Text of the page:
Friday, February 15, 2013

What happened to Sir Thomas More's head?


Sir Thomas More, who coined the word "utopia," was a noted Renaissance statesman and humanist beheaded at the orders of Henry VIII. Here's the story of what happened to his head, according to Historic U.K.:


"Sir Thomas was beheaded in 1535. He had enraged Henry VIII by refusing to acknowledge that the king’s marriage to Anne Boleyn was legal. More’s head was taken from the scaffold and parboiled, stuck on a pole and exhibited on London Bridge. His devoted daughter, Margaret Roper, bribed the bridge-keeper to knock it down and she smuggled it home. She preserved the head in spices but was betrayed by spies and imprisoned, but was soon released. Margaret died in 1544 and Sir Thomas’ head was buried with her. In 1824 her vault was opened and More’s head was put on public view in St. Dunstan’s Church in Canterbury for many years."
Read more stories of errant body parts, including who ate Louis XIV's heart at Bits and Pieces / Historic UK 
Paintings: "Portrait of Sir Thomas More" by Hans Holbein the Younger, 1527 (top); "Margaret Roper Rescuing the Head of Her Father," by Lucy Madox Brown, 1873.
Wikipedia on Sir Thomas More

10 comments:

Tami Traylor said...

Very interesting post. I did a research paper on Sir Thomas Moore as a senior in high school. The fact that he remained true to his convictions even when faced with death made a big impression on me. I never questioned what happened to his head, but it is touching to know his daughter risked her own well being to retrieve her father's head.

Thanks for sharing. I've loved and followed your blog for years. It is always an education!

Casey Sattler said...

I found this a fascinating post. The idea that people would take bits and pieces and keep them for years... some from family members and some just as a ghoulish fascination. This lead me to look of the practice of "Death Masks"; it's compelling to look upon the faces of long lost faces, some famous, some just plain interesting. check it out:
http://library.princeton.edu/libraries/firestone/rbsc/aids/C0770/

Industrial Serendipity said...

It wasn't acknowledging the legality of the union, but the legitimacy of it under the precepts of the Catholic Church and the larger issue of the king's seizing power over the Church. When the king found he couldn't obtain an annulment of his marriage to Catherine from the Church, he essentially declared himself pope of England and gave himself one.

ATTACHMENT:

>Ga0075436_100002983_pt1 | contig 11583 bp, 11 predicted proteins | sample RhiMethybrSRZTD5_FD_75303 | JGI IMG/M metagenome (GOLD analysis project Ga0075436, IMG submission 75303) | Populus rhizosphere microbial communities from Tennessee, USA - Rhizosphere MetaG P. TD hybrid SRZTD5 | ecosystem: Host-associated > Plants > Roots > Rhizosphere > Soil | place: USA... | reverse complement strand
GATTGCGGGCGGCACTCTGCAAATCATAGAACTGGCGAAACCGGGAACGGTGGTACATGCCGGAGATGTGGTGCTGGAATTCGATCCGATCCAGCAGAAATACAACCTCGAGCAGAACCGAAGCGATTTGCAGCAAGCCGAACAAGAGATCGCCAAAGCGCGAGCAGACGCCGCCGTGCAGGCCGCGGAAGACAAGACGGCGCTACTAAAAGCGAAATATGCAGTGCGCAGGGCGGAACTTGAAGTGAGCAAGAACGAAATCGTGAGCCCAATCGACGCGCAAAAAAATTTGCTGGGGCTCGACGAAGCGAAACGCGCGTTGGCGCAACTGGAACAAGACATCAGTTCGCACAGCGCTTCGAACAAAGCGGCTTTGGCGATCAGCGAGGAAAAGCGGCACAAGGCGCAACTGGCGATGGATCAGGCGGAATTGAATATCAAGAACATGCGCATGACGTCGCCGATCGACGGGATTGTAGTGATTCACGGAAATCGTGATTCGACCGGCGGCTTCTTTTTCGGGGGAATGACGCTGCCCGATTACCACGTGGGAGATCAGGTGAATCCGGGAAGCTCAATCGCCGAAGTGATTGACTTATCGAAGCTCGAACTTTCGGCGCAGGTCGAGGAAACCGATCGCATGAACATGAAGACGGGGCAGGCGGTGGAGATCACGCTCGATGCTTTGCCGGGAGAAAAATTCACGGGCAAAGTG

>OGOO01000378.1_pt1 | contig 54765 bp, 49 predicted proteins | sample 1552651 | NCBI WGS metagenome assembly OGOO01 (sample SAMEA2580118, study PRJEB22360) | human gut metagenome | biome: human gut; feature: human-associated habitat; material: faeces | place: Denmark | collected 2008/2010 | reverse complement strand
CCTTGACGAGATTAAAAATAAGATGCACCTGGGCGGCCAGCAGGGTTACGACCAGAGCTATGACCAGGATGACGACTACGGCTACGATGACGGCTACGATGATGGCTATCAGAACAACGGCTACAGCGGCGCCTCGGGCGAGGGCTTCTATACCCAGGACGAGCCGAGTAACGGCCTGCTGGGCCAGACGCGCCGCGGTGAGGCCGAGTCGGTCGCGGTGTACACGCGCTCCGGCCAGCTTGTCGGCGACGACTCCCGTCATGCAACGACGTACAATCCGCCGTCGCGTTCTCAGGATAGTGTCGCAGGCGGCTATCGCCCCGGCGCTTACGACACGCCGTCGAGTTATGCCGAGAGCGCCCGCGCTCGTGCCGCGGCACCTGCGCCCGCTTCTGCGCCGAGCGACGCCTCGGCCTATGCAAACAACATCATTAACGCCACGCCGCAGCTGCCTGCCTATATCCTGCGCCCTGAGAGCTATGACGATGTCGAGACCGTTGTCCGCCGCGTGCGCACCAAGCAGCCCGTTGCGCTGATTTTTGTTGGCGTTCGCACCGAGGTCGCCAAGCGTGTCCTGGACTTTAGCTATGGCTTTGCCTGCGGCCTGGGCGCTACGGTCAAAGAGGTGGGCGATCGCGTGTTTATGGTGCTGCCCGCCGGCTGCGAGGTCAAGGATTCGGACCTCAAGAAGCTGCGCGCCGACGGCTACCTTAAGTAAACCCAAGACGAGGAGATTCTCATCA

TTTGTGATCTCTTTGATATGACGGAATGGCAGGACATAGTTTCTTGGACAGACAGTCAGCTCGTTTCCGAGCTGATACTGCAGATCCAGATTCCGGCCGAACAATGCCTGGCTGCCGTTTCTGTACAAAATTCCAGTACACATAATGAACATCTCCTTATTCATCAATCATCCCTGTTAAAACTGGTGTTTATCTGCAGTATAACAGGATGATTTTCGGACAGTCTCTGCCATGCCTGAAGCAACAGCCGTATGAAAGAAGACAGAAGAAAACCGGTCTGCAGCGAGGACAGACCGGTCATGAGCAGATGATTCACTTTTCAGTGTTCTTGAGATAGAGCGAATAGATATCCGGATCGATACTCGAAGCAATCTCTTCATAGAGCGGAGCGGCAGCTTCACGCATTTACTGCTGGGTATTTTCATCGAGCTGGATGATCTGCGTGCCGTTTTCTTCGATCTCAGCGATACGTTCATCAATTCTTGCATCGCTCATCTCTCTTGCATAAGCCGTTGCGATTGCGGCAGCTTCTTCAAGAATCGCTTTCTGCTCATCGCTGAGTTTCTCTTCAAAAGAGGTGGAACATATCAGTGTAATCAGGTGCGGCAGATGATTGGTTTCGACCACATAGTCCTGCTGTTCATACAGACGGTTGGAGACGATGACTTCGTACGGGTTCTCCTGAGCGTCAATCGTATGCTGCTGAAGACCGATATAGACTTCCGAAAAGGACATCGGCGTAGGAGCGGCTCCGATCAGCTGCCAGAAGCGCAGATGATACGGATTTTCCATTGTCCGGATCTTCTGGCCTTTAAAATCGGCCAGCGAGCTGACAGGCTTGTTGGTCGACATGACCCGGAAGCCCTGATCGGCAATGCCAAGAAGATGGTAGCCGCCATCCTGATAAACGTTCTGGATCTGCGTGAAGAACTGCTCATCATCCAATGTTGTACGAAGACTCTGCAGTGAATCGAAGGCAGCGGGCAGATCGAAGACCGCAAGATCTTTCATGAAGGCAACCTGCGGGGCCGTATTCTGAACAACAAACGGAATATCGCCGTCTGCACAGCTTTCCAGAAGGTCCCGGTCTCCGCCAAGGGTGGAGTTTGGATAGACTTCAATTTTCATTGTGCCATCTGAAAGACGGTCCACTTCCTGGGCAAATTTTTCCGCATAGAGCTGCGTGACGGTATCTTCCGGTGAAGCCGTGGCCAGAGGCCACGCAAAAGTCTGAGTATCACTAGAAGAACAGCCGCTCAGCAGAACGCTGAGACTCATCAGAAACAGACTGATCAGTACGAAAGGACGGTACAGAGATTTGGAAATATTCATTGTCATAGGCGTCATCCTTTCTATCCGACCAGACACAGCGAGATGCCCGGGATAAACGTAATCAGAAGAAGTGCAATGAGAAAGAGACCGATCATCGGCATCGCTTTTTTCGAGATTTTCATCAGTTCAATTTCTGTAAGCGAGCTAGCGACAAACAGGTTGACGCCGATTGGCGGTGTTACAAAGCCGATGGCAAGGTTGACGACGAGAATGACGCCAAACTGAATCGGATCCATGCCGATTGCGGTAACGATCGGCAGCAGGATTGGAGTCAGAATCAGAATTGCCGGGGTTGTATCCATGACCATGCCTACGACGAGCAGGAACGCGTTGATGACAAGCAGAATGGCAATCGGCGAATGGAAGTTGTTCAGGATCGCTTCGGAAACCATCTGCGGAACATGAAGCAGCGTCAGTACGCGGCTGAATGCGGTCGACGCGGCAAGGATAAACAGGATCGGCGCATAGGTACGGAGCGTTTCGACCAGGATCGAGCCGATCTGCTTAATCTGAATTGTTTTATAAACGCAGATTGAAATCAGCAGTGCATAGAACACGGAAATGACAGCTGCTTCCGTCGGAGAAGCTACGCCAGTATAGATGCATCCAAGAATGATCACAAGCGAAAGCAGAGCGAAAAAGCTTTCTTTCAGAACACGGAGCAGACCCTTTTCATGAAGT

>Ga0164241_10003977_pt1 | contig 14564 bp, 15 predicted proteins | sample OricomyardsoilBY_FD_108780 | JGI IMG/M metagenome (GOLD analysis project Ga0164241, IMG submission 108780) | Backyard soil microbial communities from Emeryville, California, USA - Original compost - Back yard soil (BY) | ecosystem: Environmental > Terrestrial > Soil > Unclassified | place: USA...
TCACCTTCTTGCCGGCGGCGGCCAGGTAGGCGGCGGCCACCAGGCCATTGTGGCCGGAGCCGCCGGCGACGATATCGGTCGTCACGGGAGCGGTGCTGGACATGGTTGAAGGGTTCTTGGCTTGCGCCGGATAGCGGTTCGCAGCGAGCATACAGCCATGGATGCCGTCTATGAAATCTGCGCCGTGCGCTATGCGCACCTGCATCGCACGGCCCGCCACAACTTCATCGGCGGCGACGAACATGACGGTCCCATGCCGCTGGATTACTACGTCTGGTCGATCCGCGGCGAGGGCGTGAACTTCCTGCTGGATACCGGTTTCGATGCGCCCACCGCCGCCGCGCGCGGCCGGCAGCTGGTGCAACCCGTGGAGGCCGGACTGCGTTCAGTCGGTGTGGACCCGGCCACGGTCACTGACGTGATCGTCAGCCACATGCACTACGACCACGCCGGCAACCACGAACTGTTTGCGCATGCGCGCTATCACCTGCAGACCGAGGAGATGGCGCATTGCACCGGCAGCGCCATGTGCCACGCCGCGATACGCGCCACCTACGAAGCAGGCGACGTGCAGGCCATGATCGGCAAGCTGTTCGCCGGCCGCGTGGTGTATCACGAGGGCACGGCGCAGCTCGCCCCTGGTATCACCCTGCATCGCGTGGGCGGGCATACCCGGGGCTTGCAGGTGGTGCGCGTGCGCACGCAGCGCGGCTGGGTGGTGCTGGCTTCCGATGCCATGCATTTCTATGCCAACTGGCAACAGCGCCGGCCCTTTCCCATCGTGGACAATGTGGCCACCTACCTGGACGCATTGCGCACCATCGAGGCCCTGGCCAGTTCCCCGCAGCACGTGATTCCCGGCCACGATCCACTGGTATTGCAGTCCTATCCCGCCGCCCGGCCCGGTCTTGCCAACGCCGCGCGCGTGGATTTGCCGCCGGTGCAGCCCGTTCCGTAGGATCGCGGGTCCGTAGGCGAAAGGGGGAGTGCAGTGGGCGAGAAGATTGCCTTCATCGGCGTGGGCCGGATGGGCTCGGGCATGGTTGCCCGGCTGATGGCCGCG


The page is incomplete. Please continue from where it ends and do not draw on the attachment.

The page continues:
St. Thomas More had purposely refrained from discussing the king's marriage for the entire process, and only spoke about it when the king finally required everyone in England over the age of 21 to sign an oath stating that the Pope was not the head of the Church in England and that the king's first marriage had not been valid. Naturally St. Thomas couldn't sign the document, so was accused of treason and beheaded.

Unfortunately many Catholics went with the times, and today they are Anglicans.

Russell Dickerson said...

There's an incredible tomb sculpture that I've loved for a long time, and it originally held the real heart of the person inside. Here's Atlas Obscura's link about it: http://www.atlasobscura.com/places/transi-de-ren-de-chalon

John B Conroy said...

Fascinating tidbit of history... and the associated comments... thank you all, especially JG...

Jean At Home said...
This comment has been removed by the author.
Jean At Home said...

Great post and painting of Moore.

I had recently learned that his daughter had rescued his head, but didn't know what happened to it after that. The story is told in part in Wolf Hall by Hilary Mantel which is where I learned of it. Great novel, by the way, once you get used to her use of 'he'. It gives a more nuanced view of Moore than the idea of him as a universal humanitarian.

Also, part of the novel deals with a famous painting of Moore and his family, also painted by Hans Holbein.

Benjamin. said...

Just a clarification, I'm quite certain that Thomas More was a Roman Catholic, not a humanist... humanitarian?

James Gurney said...

Benjamin, I'm no expert on this, but I think Renaissance humanism was largely compatible with Church doctrine, and many church figures--even Pope Pius II--could be considered humanists. Maybe someone who knows more about this area can shed light on it for us.

Benjamin. said...

I suppose it is largely a definition-based issue. As for whether they are compatible, I suppose to an extent. It depends. Roman Catholicism, for one thing, traditionally places God above man. Humanism seems to claim that man is it, and that this life is it. I think that is a significant difference. I suppose it depends on definitions. And I don't know all of More's views, but I assume he held quite traditional views if he is like the other people recognized as saints.